Archive for the ‘inventors’ Category

Apple MacWorld CAPS125-jpgJonathan Ive (1967- ) is a British industrial designer at Apple Computers. He designed the iMac, the iPod and the iPhone, helping to change Apple’s fortunes. He designed the computer that I write this on. He should be a household name, an icon of our age, but few know who he is.

He does not design the computer parts themselves – the chips and programs and so on – but how they are put together into something that people can use.

The best example of this is the iPod. It was hardly the first music player or even MP3 player. But not only has the iPod taken over that market, it has made that market: it made music players a part of everyday life. And that is because of Ive’s design and the way he thinks about design.

Ive is driven by two ideas:

  1. Make it simpler: Take out anything that does not absolutely have to be there, in how it looks and in how it works. In designing the iPod he was able to get it down to five buttons and a scroll wheel. What is more, from the way it looks you do not even know about four of the buttons at first. That is no accident.
  2. Make it better: Make it not only better – simpler and cooler looking – than what is currently being sold but make it better than itself: do not stop, keep going, keep pushing. That is why when the iPod first appeared in the marketplace it was not just somewhat better than other players, it was on a whole other level.

You also need the courage throw away designs that you feel deep down are no good and start all over again.

One of the main things that have kept computers and things made out of computers, like music players and mobile phones, from being more widely accepted is that they are not simple: there are too many choices of what to do next, some of them leading to bad outcomes!

The fault lies not in computers or in people but in the lack of good design in between. Most companies do not give it enough attention.

So Ive’s aim is not only to make things simpler to use but to make them more inviting by the way they look. He does that partly by giving them a clean look and by his use of colour.

Ive grew up in Chingford in London, the son of a silversmith. He studied design at Northumbria University and worked for Tangerine, a London design company. One of their customers was Apple. He felt he could have more say in Apple’s designs if he worked for them, so in 1992 he joined Apple. By 1998 he had become the head of design.

Ive likes to dress in black. He drives an Aston Martin, often works 70 hours a week and makes about $2,000,000 a year (150,000 crowns). He is worth every penny.

– Abagond, 2009, 2016.

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nathaniel_wyethNathaniel Wyeth (1911-1990) is the American inventor who gave the world the plastic Coke bottle.  That was in the 1970s. Before then Coke and other soft drinks came in glass bottles, which you can still see in some places, like Greece.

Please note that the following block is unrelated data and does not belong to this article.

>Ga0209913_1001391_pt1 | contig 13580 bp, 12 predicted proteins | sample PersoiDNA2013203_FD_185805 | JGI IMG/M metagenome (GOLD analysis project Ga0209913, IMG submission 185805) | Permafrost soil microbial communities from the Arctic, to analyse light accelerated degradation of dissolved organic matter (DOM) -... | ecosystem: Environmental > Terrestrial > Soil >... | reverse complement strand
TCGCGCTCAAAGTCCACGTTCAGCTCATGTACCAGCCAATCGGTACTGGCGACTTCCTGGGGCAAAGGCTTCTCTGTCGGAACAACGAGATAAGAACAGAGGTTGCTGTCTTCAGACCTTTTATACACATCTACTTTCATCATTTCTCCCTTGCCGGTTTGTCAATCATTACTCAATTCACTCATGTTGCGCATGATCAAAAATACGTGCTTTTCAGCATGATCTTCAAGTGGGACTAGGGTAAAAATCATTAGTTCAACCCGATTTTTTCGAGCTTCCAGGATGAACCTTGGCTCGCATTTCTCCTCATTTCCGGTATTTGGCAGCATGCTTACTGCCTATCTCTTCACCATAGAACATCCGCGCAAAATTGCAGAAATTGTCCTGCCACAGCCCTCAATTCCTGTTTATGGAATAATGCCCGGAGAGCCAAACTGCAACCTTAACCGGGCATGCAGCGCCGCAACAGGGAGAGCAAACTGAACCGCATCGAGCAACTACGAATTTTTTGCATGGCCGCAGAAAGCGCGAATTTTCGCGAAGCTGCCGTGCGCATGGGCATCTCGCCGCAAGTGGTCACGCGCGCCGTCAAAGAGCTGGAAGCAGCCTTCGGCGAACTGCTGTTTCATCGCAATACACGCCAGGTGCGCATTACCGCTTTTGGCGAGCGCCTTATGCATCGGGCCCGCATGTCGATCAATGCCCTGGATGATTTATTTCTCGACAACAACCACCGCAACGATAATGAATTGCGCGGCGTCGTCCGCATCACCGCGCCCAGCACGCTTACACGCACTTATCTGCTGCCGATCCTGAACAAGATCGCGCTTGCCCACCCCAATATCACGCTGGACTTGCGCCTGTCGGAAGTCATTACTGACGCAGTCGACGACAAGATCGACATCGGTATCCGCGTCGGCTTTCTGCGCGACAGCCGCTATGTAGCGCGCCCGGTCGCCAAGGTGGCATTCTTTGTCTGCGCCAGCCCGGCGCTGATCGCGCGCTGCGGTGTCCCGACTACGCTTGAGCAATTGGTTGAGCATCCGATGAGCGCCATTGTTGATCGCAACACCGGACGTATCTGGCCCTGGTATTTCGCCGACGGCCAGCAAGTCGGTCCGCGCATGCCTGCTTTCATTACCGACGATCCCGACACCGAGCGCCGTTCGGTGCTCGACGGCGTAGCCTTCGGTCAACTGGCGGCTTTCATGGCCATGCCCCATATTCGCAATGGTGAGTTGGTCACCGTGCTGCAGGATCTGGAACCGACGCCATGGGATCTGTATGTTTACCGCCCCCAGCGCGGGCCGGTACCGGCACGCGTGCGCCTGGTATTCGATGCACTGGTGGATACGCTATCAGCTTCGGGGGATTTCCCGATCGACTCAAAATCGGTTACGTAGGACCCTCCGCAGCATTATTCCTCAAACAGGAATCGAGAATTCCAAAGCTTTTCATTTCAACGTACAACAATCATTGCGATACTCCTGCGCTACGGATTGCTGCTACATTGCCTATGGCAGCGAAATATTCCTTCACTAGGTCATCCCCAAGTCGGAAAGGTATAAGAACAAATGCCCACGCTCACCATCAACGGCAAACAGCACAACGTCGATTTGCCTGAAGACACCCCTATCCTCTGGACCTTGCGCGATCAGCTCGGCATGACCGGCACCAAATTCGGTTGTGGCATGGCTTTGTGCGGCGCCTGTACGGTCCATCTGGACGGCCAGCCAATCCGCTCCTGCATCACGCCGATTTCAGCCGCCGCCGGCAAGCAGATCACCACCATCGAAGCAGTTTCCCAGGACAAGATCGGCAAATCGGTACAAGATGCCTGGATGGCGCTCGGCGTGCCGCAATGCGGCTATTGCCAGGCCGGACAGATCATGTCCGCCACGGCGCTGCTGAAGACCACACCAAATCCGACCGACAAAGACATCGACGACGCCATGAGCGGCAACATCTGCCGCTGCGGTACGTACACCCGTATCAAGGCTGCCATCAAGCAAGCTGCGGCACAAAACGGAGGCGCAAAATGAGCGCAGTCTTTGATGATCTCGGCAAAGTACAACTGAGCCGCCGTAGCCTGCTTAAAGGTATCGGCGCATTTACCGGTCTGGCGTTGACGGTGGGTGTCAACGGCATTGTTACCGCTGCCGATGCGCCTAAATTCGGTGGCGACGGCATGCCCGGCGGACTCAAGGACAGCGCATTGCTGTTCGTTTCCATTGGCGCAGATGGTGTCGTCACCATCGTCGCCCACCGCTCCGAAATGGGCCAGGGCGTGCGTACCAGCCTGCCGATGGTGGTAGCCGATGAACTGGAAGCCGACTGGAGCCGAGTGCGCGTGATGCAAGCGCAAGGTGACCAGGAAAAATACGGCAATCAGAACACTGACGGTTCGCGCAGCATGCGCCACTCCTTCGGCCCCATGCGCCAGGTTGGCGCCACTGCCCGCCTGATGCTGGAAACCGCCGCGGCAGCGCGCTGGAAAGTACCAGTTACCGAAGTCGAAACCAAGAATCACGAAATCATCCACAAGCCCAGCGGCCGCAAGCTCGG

plasticbottlesPlastic is lighter and does not break or burst easily. But, of course, it does not easily return to the earth: while most of the stuff we produce can only last for up to 500 years, a plastic bottle can last for a million years! Yes. Thus recycling. The plastic bottles of New York in the landfills of Staten Island will long outlast its buildings.

Wyeth started working on how to make a plastic bottle at DuPont in 1967. It took him three years to get something that worked. At first he tried using the plastic that washing machine soap is sold in. That swells up: it is not strong enough for a soft drink, which has to be stored in a pressurized form or it will taste flat. In time he found that polyethylene terephthalate was the right sort of plastic, now also known as PET or Plastic #1.

In addition to the right kind of plastic, he was the first one to discover two tricks: he worked out how to blow the bottle and fill it in one step and, later in the 1970s, how to make the bottle in one piece, not two.

His American patent is number 3,733,309: “Biaxially Oriented Poly(ethy.ene terephthalate) Bottle”. He applied for it in 1970, it was issued on May 15th 1973.

He has other inventions too, finding ways to use plastic where metal or glass or other things were once used. Because of him cars are now partly made out of plastic!

He worked by trial and error, never giving up. His early plastic bottles looked terrible, but he said, “If I hadn’t used those mistakes as stepping stones, I would have never invented anything.” By finding out what did not work, he could find out what did.

Whenever he came up with an idea, however strange, he wrote it down on a piece of paper and put it in a box. Every now and then he would empty the box and read through them. (That is what gave me the idea for the Suggestions page on this blog!).

Wyeth got a degree in mechanical engineering at the University of Pennsylvania and went to work for General Motors, where his uncle worked.  In 1936 he came to DuPont. He worked his way up the engineering ranks and by 1963 he became its first Engineering Fellow, which meant he could work on whatever he liked. In 1976 he retired.

Wyeth grew up west of Philadelphia in a family of artists and painters. But from an early age he showed a love of machines not art, taking apart clocks to make other things.

If the name Wyeth sounds familiar that is because of Nathaniel’s far more famous brother, the painter Andrew Wyeth, who gave us “Christina’s World” in 1948, one of the most famous American paintings ever.


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